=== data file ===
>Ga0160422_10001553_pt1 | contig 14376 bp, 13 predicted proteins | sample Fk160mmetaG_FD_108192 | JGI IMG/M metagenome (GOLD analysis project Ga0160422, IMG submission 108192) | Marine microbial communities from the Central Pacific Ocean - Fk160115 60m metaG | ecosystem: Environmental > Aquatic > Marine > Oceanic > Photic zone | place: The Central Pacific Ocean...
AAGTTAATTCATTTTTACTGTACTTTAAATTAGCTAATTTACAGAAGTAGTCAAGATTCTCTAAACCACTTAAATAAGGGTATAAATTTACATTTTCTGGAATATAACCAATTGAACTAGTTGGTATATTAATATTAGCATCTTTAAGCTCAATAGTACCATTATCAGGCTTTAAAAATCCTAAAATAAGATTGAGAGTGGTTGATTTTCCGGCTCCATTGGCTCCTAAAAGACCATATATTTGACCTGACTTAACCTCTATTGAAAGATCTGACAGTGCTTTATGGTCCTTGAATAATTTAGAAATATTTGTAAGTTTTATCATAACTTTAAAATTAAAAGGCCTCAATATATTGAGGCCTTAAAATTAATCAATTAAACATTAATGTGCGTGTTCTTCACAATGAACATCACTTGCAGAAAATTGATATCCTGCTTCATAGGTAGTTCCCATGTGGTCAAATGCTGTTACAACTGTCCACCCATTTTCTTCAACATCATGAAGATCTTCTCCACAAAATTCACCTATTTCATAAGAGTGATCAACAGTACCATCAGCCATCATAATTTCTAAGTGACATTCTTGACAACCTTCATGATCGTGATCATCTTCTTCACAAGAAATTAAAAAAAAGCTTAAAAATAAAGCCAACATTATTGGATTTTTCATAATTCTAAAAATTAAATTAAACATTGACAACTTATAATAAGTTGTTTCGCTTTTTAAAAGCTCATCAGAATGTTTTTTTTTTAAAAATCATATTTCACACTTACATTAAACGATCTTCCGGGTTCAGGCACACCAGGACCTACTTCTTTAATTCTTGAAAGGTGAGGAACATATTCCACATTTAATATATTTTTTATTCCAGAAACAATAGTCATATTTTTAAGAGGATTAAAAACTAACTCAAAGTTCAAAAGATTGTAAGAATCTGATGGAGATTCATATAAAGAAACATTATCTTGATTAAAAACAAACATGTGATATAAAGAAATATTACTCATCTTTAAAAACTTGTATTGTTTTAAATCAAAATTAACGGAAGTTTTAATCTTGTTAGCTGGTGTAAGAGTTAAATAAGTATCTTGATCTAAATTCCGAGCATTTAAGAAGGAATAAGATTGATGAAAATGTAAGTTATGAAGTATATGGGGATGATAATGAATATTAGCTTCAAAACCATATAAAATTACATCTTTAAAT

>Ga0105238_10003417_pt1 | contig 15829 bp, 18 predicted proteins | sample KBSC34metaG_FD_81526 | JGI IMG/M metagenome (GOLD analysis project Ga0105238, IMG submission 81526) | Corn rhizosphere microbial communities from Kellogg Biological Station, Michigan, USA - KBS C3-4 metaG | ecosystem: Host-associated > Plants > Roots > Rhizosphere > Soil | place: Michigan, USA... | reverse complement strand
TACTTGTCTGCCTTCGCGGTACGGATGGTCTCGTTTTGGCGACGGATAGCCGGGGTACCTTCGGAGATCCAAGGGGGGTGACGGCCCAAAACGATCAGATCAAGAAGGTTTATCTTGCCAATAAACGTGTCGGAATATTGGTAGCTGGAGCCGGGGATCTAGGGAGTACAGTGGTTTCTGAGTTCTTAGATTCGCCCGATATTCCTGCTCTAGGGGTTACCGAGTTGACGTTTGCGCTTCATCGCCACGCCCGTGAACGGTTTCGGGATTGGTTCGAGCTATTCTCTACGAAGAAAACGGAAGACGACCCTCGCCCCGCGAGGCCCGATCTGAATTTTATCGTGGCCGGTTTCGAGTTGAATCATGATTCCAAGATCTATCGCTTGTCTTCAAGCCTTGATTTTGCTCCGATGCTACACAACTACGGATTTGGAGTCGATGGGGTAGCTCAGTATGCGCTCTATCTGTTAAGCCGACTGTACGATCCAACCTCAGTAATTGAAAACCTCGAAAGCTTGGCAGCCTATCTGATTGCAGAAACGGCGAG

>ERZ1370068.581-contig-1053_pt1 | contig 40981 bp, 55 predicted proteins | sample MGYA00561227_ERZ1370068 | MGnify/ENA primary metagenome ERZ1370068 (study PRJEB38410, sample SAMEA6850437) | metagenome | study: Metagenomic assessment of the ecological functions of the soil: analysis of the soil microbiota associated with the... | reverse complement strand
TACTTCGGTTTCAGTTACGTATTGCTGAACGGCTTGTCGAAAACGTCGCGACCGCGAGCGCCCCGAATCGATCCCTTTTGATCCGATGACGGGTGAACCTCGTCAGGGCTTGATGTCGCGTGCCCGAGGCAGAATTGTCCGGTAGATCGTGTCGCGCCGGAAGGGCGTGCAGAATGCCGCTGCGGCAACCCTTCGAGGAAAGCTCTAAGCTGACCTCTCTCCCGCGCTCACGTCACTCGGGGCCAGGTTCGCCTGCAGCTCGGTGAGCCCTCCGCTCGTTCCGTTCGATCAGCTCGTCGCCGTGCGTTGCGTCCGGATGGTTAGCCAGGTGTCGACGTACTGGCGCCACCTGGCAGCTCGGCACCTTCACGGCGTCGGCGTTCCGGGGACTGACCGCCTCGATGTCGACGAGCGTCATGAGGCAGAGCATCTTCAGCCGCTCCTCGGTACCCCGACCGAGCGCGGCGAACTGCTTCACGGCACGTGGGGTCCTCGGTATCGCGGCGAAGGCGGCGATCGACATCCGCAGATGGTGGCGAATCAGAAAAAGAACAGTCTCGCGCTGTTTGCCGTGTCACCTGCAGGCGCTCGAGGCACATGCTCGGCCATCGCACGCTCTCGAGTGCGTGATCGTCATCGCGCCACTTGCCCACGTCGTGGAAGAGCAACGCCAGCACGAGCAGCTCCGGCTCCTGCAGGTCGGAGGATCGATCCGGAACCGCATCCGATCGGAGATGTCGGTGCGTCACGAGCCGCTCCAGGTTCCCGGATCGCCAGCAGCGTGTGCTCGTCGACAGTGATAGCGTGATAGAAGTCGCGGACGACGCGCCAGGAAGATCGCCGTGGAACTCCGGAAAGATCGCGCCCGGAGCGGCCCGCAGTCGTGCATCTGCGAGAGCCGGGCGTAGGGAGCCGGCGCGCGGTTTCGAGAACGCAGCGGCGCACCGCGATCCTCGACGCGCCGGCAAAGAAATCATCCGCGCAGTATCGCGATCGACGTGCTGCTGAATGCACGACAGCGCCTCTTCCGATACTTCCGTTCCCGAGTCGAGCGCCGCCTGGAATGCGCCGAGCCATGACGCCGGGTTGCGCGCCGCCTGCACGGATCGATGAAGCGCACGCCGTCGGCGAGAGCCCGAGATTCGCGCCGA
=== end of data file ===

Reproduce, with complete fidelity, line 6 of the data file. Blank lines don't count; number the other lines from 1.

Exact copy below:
TACTTCGGTTTCAGTTACGTATTGCTGAACGGCTTGTCGAAAACGTCGCGACCGCGAGCGCCCCGAATCGATCCCTTTTGATCCGATGACGGGTGAACCTCGTCAGGGCTTGATGTCGCGTGCCCGAGGCAGAATTGTCCGGTAGATCGTGTCGCGCCGGAAGGGCGTGCAGAATGCCGCTGCGGCAACCCTTCGAGGAAAGCTCTAAGCTGACCTCTCTCCCGCGCTCACGTCACTCGGGGCCAGGTTCGCCTGCAGCTCGGTGAGCCCTCCGCTCGTTCCGTTCGATCAGCTCGTCGCCGTGCGTTGCGTCCGGATGGTTAGCCAGGTGTCGACGTACTGGCGCCACCTGGCAGCTCGGCACCTTCACGGCGTCGGCGTTCCGGGGACTGACCGCCTCGATGTCGACGAGCGTCATGAGGCAGAGCATCTTCAGCCGCTCCTCGGTACCCCGACCGAGCGCGGCGAACTGCTTCACGGCACGTGGGGTCCTCGGTATCGCGGCGAAGGCGGCGATCGACATCCGCAGATGGTGGCGAATCAGAAAAAGAACAGTCTCGCGCTGTTTGCCGTGTCACCTGCAGGCGCTCGAGGCACATGCTCGGCCATCGCACGCTCTCGAGTGCGTGATCGTCATCGCGCCACTTGCCCACGTCGTGGAAGAGCAACGCCAGCACGAGCAGCTCCGGCTCCTGCAGGTCGGAGGATCGATCCGGAACCGCATCCGATCGGAGATGTCGGTGCGTCACGAGCCGCTCCAGGTTCCCGGATCGCCAGCAGCGTGTGCTCGTCGACAGTGATAGCGTGATAGAAGTCGCGGACGACGCGCCAGGAAGATCGCCGTGGAACTCCGGAAAGATCGCGCCCGGAGCGGCCCGCAGTCGTGCATCTGCGAGAGCCGGGCGTAGGGAGCCGGCGCGCGGTTTCGAGAACGCAGCGGCGCACCGCGATCCTCGACGCGCCGGCAAAGAAATCATCCGCGCAGTATCGCGATCGACGTGCTGCTGAATGCACGACAGCGCCTCTTCCGATACTTCCGTTCCCGAGTCGAGCGCCGCCTGGAATGCGCCGAGCCATGACGCCGGGTTGCGCGCCGCCTGCACGGATCGATGAAGCGCACGCCGTCGGCGAGAGCCCGAGATTCGCGCCGA